Table 1 provides a socio-demographic profile of the 271 respondents who participated in this survey. Most of them are aged 28-37 (44%), married with children (61%), living with family and children (51%), have a bachelor’s degree (78%), with a length of service above five years (46%), working from home (WFH) (88%), and a salary range of USD 701–1400 (38%).

Measurement model (outer model) assessment

After collecting the respondents’ profiles, data processing was done to determine the relationship among constructs. Before deciding the relationship between the constructs, all data had to fulfill the validity and reliability criteria in the measurement model analysis.

Table 1. Socio-demographic profile of respondents


Number of respondents

Percentage (%)





















Marital Status




Married without children



Married with children



Current Living Condition

Living alone



Living with friend



Living with family



Living with family and children



Highest Education

High School






Bachelor’s degree



Master’s degree



Length of Employment

0-1 year



1-3 year



3-5 year



> 5 years



Working Arrangement

1 Day WFH per week



2 Day WFH per week



3 Day WFH per week



4 Day WFH per week



Full WFH



Monthly Salary Range

< USD 700



USD 701 - 1400



USD 1401 - 2100



USD 2101 - 3500



> USD 3501



Prefer not to answer



Table 2. Construct reliability and validity



Outer loading

Cronbach’s Alpha

Composite reliability


Perceived E-Leadership

EL1: “My leader communicates very clearly through electronic media.”





EL2: “My leader uses richer media (such as face-to-face meetings, telephone, and virtual conferencing) when appropriate.”


EL3: “I participate during the virtual team building conducted by my leader.”


EL4: “In leading virtually, my leader has trustworthy integrity.”


Teleworking Output

TW1: “I think my employer trusts me a lot when providing the opportunity to work from home.”





TW2: “I work from home to save travel expenses.”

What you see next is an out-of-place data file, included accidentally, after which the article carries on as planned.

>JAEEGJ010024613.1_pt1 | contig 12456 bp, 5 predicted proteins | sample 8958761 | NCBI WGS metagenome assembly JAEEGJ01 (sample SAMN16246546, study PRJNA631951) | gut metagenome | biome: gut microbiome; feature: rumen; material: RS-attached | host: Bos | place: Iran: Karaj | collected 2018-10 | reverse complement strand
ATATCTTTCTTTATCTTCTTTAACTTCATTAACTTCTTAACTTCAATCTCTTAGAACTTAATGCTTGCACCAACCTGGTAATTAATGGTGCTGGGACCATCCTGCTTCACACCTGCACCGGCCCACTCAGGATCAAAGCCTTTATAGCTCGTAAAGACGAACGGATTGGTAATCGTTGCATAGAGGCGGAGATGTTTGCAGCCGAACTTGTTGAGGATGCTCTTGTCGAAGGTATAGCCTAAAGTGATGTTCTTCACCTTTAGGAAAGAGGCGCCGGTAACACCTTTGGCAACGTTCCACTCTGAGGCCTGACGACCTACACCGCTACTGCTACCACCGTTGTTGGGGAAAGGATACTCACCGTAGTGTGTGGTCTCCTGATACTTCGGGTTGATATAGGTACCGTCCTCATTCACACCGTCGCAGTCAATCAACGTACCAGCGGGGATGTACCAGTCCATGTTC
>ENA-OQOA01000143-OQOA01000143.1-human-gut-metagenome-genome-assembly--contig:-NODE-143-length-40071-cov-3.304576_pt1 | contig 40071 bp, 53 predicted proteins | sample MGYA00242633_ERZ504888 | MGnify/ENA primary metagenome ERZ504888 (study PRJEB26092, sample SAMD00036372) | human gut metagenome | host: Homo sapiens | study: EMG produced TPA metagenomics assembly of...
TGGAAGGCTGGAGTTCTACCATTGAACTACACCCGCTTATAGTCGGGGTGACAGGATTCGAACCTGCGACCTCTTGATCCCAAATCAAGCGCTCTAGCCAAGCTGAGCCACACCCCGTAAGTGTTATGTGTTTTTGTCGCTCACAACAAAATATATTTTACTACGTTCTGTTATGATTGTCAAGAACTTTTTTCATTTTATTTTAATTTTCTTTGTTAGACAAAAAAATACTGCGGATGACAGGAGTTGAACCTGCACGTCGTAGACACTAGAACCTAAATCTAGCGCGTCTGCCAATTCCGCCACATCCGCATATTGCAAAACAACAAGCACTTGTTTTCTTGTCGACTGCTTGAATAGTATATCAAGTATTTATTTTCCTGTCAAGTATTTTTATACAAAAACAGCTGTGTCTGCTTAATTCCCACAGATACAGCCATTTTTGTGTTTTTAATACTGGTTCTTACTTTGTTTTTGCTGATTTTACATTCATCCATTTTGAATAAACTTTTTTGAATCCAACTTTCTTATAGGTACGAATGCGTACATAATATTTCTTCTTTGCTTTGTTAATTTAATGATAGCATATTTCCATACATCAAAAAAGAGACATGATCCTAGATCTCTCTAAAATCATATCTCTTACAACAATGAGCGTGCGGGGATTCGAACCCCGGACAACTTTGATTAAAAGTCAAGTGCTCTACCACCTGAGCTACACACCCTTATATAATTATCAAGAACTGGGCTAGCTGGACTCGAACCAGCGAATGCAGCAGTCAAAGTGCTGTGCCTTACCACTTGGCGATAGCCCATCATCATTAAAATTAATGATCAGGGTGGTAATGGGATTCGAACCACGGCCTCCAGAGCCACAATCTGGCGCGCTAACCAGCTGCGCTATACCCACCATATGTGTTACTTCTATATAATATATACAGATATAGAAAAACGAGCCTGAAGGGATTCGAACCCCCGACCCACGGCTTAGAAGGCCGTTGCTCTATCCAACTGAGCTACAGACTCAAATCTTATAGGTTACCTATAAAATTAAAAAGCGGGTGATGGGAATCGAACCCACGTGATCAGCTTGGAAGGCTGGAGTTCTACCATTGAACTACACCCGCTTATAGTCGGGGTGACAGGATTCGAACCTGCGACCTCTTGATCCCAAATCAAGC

TW4: “When working from home, I can work during the most productive time.”


Sense of Purpose

SP1: “My work gives me the feeling that this is what I was meant to do.”





SP2: “I know my work makes a positive difference in the world.”


SP3: “The work I do serves a greater purpose.”


Organizational Commitment

OC1: “I am willing to put in a great deal of effort beyond that normally expected in order to help this organization to be successful.”





OC2: “I really care about the fate of this organization.”


OC3: “This organization really inspires the very best in me in the way of job performance.”


OC4: “I would accept almost any type of job assignment in order to keep working for this organization.”


Employee Adaptive Performance

EP3: “When new or ill-defined work situations arise in your job, I use a variety of sources/types of information to come up with an innovative solution.”





EP5: “I look for every opportunity that enables me to improve my performance.”


EP6: “Developing good relationships with all my counterparts is an important factor of my effectiveness.”


EP7: “I strive to adapt, however difficult, to the working conditions I am in during working from home.”


Table 2 shows that all indicators have outer loadings > 0.708 as required. Construct reliability can be seen on values in the range of 0.70 and 0.95, and thus it can be concluded that the construct reliability test is accepted. AVE measures a convergent validity check, where all values have AVE > 0.50, indicating all constructs explain at least 50 percent of the variance of its items (Hair et al., 2019).

The Heterotrait-Monotrait (HT/MT) Ratio of the correlations is used for the discriminant validity test. Research from Henseler et al. (2015) recommends using a lower and more conservative threshold value of 0.85 when constructs are conceptually more distinct. Table 3 (HT/MT Ratio) shows that all HT/MT values are well under the 0.85 thresholds for all variables. It concludes that all indicators used in this research model are well discriminated against to measure their respective construct. As a conclusion of the outer model assessment, all indicators in this model are reliable (by CA, CR), and valid to measure construct (by AVE), and specific (by HT/MT).

Table 3. Discriminant validity

Employee Adaptive Performance

Organizational Commitment



Sense of Purpose

Employee Adaptive Performance


Organizational Commitment








Sense of Purpose





Teleworking Output





Structural model (inner model) assessment

Variance Inflation Factor (VIF) is utilized to validate collinearity. The result of the VIF test in this model has shown that all values are below 3, indicating there is no collinearity issue in the data. Goodness-of-fit is not compatible with PLS-SEM as suggested by (Hair et al., 2019). This research uses R2 as a coefficient of determination to measure predictive accuracy and Q2 as cross-validated redundancy to measure predictive relevance to test the structural model. Employee adaptive performance has R2 = 0.498 and Q2 = 0.296, indicating that this variable is meaningful and has moderate predictive accuracy with medium predictive relevance. PLSpredict is also applied, and Root Mean Square Error (RMSE) values are tested between the Linear Model (LM) value of each indicator compared to the PLS value of each indicator. 3 out of 4 employee adaptive performance indicators have lower RMSE values in PLS. Therefore it concludes that this research model has medium predictive power (Shmueli et al., 2019).